Further pressure came when the ZACF was falsely accused in the Swazi press in early 2006 of bombing police vehicles. ZACF argued against the turn to armed struggle that was drawing in some of the underground, arguing for a mass popular movement, including the unions. It advocated struggle “to go beyond the usual bourgeois betrayal and involve a destruction of the Swazi capitalist state and its replacement by decentralised popular assemblies”.[4] Nonetheless it campaigned in solidarity with those jailed for such actions, stressing that desperate steps were a response to the oppression that tormented the kingdom. Repression mounted, with regular arrests and trials of PUDEMO and SWAYOCO activists, often based on bogus charges of “terrorism.” At one point MK was forced to go into hiding across the border, in South Africa’s Mpumalanga province, due to ongoing harassment and intimidation for his political activities by the Swazi Special Branch.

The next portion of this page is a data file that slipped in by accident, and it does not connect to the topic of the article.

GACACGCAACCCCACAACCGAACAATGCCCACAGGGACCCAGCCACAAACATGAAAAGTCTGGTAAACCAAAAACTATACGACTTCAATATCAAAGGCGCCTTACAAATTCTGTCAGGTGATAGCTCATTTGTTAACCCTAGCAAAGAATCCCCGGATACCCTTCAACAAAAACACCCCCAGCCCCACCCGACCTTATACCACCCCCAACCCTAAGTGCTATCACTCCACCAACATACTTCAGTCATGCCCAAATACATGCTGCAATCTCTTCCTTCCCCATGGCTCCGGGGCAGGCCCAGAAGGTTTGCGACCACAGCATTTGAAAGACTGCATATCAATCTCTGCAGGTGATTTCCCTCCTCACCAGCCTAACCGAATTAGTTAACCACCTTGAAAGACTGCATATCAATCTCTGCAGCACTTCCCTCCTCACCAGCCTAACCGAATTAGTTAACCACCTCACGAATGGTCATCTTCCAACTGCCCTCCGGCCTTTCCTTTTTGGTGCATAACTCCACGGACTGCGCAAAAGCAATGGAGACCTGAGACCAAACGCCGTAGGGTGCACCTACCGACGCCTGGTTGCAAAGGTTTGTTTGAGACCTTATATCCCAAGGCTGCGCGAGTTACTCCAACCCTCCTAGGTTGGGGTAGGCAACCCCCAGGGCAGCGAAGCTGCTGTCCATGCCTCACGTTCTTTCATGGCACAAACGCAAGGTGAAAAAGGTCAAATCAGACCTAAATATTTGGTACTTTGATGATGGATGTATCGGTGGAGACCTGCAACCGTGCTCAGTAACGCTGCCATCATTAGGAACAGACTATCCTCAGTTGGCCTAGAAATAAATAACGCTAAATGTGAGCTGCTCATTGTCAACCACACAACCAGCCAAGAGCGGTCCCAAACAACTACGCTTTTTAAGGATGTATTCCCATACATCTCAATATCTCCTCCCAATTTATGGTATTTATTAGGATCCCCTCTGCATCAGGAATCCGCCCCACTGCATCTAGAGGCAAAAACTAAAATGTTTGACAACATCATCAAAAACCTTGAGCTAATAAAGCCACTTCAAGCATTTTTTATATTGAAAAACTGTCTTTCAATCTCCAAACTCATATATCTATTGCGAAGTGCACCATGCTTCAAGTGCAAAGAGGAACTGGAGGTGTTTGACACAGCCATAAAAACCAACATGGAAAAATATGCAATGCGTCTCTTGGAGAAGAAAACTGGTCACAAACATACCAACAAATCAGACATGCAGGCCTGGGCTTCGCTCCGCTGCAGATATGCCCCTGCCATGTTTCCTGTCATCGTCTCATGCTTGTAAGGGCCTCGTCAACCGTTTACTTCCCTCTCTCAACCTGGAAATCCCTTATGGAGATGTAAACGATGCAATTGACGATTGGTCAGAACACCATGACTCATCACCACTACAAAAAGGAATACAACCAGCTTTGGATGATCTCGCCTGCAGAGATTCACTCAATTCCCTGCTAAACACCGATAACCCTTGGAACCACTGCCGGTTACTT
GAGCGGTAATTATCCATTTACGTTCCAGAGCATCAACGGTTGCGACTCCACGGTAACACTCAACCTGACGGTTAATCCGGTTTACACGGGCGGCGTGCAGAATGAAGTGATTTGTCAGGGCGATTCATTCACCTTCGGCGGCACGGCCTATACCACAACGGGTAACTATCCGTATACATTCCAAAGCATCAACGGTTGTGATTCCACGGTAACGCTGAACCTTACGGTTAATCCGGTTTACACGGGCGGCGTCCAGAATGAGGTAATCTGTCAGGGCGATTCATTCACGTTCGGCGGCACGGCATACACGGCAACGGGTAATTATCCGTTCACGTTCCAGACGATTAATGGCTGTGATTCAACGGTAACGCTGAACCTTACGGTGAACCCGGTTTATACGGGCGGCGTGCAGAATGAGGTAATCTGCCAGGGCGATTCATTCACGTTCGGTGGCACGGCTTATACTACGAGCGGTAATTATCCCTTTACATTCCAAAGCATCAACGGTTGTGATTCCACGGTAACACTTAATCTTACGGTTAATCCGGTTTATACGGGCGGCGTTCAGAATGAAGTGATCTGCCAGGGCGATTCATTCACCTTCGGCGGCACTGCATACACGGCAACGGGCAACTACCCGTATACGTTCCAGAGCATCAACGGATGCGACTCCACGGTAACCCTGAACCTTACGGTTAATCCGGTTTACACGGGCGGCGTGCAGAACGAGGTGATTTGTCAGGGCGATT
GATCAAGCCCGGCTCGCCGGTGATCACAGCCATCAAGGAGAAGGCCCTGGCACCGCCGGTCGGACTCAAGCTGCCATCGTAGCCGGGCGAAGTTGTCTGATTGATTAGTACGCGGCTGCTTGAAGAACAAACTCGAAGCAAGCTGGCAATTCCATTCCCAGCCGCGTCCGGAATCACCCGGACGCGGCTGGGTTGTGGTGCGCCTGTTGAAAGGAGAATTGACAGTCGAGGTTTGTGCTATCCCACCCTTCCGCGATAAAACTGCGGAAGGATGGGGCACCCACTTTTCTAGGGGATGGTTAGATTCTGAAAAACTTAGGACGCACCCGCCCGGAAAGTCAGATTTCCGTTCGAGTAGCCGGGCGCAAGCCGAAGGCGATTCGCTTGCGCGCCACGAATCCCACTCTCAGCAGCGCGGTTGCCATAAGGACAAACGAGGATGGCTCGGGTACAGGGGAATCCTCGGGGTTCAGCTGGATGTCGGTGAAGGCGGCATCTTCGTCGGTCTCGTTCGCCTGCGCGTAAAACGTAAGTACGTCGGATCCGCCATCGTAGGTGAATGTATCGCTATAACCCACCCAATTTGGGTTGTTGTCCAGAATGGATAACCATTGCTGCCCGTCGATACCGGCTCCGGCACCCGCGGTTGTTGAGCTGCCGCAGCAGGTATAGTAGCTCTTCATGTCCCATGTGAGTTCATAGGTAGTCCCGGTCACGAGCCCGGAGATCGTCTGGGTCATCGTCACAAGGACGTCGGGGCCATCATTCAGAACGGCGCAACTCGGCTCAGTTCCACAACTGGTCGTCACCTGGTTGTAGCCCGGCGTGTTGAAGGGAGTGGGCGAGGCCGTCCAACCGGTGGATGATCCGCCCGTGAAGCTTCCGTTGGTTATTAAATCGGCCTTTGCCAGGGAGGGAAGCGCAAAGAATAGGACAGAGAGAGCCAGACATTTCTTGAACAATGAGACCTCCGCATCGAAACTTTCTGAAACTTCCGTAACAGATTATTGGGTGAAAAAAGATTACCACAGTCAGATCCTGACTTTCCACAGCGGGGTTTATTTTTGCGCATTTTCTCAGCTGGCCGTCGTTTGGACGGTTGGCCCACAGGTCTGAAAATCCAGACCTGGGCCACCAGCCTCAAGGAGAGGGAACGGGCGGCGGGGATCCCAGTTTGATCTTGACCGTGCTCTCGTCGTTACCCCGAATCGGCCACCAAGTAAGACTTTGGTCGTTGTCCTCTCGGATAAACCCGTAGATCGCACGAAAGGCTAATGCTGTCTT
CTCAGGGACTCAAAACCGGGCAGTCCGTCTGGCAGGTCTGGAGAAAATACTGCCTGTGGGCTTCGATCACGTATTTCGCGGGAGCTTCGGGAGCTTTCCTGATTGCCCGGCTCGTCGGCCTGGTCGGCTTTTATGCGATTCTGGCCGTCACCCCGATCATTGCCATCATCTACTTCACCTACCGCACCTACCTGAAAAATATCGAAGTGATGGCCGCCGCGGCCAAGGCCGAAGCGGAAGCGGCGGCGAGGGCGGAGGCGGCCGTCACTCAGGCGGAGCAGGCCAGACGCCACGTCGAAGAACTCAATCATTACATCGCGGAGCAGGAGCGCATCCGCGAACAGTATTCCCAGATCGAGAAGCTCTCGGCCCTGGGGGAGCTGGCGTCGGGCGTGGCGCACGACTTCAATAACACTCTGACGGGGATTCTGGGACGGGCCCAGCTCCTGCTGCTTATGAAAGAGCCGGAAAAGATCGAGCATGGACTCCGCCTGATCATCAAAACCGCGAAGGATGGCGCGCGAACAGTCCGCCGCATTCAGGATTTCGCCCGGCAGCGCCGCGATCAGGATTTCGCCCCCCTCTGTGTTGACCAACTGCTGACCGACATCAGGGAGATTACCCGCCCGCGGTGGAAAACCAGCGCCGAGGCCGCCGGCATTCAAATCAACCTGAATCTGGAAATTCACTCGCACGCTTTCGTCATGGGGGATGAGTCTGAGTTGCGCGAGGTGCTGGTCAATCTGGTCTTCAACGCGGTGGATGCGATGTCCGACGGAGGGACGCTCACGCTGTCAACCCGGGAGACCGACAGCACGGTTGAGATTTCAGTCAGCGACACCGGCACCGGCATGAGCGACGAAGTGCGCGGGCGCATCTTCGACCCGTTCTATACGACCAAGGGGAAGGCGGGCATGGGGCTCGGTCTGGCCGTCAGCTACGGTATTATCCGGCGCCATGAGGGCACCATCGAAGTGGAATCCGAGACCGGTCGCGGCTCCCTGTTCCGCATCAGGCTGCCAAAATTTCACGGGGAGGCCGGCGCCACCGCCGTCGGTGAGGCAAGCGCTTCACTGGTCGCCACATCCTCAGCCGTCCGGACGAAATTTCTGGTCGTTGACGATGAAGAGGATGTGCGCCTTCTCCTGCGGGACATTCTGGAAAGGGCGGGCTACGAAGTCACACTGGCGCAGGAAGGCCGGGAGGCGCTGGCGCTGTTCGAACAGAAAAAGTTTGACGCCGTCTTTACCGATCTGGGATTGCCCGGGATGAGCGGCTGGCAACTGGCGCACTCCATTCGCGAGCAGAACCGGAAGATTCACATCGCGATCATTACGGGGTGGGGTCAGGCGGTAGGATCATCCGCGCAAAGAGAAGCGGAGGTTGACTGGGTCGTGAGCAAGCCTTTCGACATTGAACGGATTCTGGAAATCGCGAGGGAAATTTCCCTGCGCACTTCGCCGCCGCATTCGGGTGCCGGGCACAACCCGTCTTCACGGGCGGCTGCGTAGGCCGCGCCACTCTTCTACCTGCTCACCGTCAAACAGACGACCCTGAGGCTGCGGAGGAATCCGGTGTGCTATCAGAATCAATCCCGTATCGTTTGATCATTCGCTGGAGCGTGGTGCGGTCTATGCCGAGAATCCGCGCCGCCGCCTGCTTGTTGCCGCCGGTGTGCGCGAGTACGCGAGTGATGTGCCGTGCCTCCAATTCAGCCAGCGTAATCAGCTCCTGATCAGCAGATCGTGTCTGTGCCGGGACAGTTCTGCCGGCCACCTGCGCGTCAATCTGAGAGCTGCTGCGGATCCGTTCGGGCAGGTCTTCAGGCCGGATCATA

MK was in South Africa to attend the December 2007 ZACF congress, which restructured the organisation to streamline its operations.[5] One of the major decisions was to replace the ZACF’s awkward multi-country structure straddling South Africa and Swaziland with an autonomous Swaziland anarchist group, allied to ZACF. He participated in the next ZACF congress, a year later, reporting modest progress.